Home building on the Island remains a booming business and those wielding hammers don’t expect it to change anytime soon.
That’s the consensus from developers who, despite a recent increase in interest rates and another expected this fall, are bullish on their prospects over the next two years.
“I think it’s going to be good for at least another couple of years,” said Steve Copp, owner of Steve Copp Construction. “Interest rates might make a small mark in it, but there are still buyers coming into town and the absorption rate is very quick on a lot of the bigger projects and new homes.”
That demand, which home builders say comes from locals moving up to new homes and out-of-province buyers discovering the Island, buoyed home construction in June with 467 new homes started, down slightly from the 533 started in June of 2006 but still a big jump from the 279 started in May 2007.
Figures from Canada Mortgage and Housing Corporation released yesterday also showed Victoria builders had a busy month in June, with 309 new homes started, up from 300 in the same period last year.
Copp, who has built a mix of single-family homes and multiple-family projects, said last year a 31-unit development in Langford priced between $200,000 and $250,000 a unit sold out in 10 days, and a 49-unit project he hopes to get zoned in Colwood already has a 38-person waiting list.
“As long as you have the right price point, there are people to buy it,” he said. “People are definitely coming here and buying anything from the mid-range to the top-dollar stuff, too.”
According to Peggy Prill, senior market analyst for CMHC, there’s nothing to suggest that will change this year.
“The real-estate market is cyclical, there’s no getting around that, and we do expect we are in the upper part of the cycle and eventually things will tend to trend down,” she said. “But in terms of what we’re seeing in the economic indicators, it’s still going very strong.”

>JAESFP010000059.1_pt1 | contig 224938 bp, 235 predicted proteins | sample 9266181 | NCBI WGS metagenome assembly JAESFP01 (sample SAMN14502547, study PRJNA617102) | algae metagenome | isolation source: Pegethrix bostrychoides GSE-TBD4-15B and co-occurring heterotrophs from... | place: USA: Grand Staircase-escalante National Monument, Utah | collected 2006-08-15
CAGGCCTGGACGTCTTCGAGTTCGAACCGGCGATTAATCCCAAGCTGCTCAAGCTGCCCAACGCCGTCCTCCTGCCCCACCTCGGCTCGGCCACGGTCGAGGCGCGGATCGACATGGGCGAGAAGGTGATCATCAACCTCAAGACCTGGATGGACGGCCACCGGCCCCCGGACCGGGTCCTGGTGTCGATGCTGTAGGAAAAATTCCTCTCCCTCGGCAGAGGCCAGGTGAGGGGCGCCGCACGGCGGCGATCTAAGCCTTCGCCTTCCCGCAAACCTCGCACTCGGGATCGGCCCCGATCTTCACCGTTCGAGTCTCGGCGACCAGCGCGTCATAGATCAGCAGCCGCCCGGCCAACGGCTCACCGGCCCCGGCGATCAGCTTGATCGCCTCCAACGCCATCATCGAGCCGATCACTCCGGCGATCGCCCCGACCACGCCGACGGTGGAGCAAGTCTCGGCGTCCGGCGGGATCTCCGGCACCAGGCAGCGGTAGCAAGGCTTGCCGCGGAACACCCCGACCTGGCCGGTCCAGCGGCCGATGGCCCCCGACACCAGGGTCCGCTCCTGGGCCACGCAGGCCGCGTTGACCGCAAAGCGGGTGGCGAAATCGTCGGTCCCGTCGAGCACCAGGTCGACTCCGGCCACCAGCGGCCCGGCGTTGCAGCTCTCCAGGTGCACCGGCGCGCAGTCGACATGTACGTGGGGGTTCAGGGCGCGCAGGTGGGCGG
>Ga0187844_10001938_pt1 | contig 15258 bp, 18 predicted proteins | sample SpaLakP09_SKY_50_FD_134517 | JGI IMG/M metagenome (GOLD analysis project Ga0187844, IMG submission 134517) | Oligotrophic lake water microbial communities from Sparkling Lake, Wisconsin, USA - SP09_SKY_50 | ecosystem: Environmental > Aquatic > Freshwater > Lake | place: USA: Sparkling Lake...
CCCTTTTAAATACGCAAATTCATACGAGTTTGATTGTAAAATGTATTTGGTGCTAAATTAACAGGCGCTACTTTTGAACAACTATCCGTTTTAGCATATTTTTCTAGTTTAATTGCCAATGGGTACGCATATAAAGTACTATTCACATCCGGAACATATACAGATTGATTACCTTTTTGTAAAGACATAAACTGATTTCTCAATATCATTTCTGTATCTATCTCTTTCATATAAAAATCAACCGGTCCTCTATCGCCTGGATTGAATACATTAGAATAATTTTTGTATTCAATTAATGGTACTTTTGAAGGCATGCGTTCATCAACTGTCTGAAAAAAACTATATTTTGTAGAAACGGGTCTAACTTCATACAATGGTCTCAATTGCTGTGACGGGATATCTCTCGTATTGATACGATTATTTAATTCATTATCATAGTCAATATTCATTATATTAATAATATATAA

The key indicator according to homebuilders is the unemployment rate — with that at an all-time low in Victoria, the housing market remains buoyant.
“I just don’t see it slowing down,” said Bob Gill, owner of the 114-unit Reflections development in Langford, due to be completed next June.
“We’ve had 10 sales in the last two weeks, and this is supposed to be the slow time of year.”
Reflections has sold more than half its units — some units will be held back for what is expected to be a strong fall push that could net a higher return — and have leased or sold 90 per cent of the available 15,000 square feet of commercial space.
The demand has some builders looking at hitting historical targets in terms of the number of homes started this year.
“A couple of years ago, there was a lot of predictions of softening in the market and it just didn’t happen,” said Casey Edge, executive director of the Canadian Home Builders Association Victoria, noting higher prices, increased interest rates and slipping demand were all cited as reasons for a slowdown.
“But demand is clearly continuing to increase, and we’re starting to push toward that magic 3,000 number [of annual starts], which we’ve seen a couple of times in the past — 1981 and 1989,” he said.
“The market continues to be strong and surprise people.”
In the first six months of 2007, Victoria saw 1,214 new homes started, up from 1,110 last year, with the Island boasting 2,201 starts, up from 2,146.
Nationally, it’s another story. CMHC reported that in Ontario and the Prairies, housing starts dropped last month by 4.1 per cent to 225,000 units, seasonally adjusted at an annual rate compared with May of 2007.
B.C., on the other hand, had a good month, with a slight increase to 34,500 units SAAR from 33,500. End of Article.
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